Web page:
Last year at the NEA-RA I noted that President Van Roekel repeatedly mentioned how the NEA never had a “seat at the table” during the Bush Administration, and his opening address to the NEA delegates was full of hope and excitement. However, Secretary of Education Arne Duncan alarmed my friend and I as we listened to his address to the delegates. Duncan advocated for charter schools, merit pay, and competition.
This year Van Roekel changed his message to “We can turn hope into action.” He noted that last year he spoke of a seat at the table, but this year sitting at the table isn’t enough; we need to be “running the meeting.” His speech of hope and eagerness last year became one of a “promise of change” this year.
Van Roekel asked a key question: “Is the middle class the new definition of wealthy?” He noted that the current administration’s policies are the same as the last administration’s, or as I like to say, “NCLB on steroids.” Van Roekel stated that the current education policies are “upside-down priorities.” The cuts occurring across the nation are hurting education in general and specifically are eating away at benefits for teachers. Teachers and students are the victims of the current educational policies.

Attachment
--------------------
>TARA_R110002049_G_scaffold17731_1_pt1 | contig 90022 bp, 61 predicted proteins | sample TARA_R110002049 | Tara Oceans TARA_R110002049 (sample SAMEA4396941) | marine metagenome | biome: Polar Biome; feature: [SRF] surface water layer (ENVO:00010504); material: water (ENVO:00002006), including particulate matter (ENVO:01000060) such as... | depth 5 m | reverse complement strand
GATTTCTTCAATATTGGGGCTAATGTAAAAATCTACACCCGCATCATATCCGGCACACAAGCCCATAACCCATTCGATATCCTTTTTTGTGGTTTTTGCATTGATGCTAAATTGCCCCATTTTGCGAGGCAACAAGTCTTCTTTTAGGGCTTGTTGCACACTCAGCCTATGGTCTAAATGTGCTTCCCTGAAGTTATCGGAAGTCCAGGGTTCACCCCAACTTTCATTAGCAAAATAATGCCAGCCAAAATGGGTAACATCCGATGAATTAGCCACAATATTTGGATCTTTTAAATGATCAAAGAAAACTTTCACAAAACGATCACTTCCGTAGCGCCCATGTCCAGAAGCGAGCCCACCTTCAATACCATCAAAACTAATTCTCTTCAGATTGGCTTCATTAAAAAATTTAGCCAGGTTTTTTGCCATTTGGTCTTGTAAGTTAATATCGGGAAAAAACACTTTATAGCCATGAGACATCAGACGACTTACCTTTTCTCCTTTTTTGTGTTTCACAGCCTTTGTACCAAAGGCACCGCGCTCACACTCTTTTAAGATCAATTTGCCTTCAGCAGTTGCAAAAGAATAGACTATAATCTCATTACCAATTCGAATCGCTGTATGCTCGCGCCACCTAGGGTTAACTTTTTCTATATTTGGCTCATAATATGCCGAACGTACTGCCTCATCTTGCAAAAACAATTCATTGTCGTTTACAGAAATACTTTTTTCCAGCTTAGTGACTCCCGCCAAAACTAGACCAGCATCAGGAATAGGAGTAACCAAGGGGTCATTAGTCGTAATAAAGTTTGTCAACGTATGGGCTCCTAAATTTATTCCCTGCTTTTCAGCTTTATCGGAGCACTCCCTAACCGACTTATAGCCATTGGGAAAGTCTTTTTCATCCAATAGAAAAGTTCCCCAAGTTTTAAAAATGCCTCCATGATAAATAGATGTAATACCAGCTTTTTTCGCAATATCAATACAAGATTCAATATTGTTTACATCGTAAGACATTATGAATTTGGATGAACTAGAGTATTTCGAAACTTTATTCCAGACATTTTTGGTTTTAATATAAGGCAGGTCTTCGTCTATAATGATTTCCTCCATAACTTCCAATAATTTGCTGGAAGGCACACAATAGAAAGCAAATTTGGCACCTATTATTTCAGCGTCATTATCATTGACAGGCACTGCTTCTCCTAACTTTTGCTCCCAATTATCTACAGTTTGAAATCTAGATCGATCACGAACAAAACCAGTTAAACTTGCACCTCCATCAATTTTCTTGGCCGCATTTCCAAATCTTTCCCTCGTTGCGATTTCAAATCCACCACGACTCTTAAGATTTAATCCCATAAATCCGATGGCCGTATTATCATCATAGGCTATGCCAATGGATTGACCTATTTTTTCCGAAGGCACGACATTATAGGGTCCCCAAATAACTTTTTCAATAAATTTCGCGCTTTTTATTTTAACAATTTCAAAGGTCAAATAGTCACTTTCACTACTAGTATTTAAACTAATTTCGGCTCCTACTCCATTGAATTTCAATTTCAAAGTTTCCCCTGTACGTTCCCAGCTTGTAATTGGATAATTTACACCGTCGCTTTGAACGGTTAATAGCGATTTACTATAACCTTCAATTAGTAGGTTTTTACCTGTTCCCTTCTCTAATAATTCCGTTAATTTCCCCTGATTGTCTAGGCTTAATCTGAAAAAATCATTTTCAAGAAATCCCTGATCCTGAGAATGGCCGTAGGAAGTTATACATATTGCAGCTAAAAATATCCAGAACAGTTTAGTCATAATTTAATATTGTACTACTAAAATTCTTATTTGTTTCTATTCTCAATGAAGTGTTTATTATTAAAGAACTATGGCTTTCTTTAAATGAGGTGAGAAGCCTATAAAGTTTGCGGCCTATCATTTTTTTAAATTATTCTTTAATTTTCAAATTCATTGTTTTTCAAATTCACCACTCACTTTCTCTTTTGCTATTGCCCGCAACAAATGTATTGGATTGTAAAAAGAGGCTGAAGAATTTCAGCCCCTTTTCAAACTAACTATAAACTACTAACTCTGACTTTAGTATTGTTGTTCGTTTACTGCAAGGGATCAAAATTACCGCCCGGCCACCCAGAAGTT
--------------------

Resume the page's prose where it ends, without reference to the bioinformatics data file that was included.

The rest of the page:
Currently, 3.2 million teachers belong to the NEA, which is an increase of over 100% in the last 26 years. This means teachers are putting their money into this body and expecting results. Van Roekel admitted that the NEA has been on the defensive for some time, constantly saying “no!” to bad policies, but this has had an adverse public perception. He stated that the NEA needs to grab a hold of the debate and frame the dialogue. The status quo is not a destination or “a win.”
His steady refrain of “We can turn hope into action!” began at this point. He further mentioned that if “you aren’t an activist in politics, you are a victim of politics.”
And then he said something that I believe in wholeheartedly: the teacher unions need to take control of their own evaluations, professional development, and educational policies. This means we may have to begin policing our own, saying “no” to bad teaching and teachers, and forcing our districts and states to allow the teachers–those in the trenches doing the dirty work–to control the workings of the system. The system as is does not work well enough, and it’s time to advance in a new direction.
Overall, I felt that Van Roekel said what he needed to say and inspired hope. But, now we need to see the action. That will be the measure by which he is judged this next year.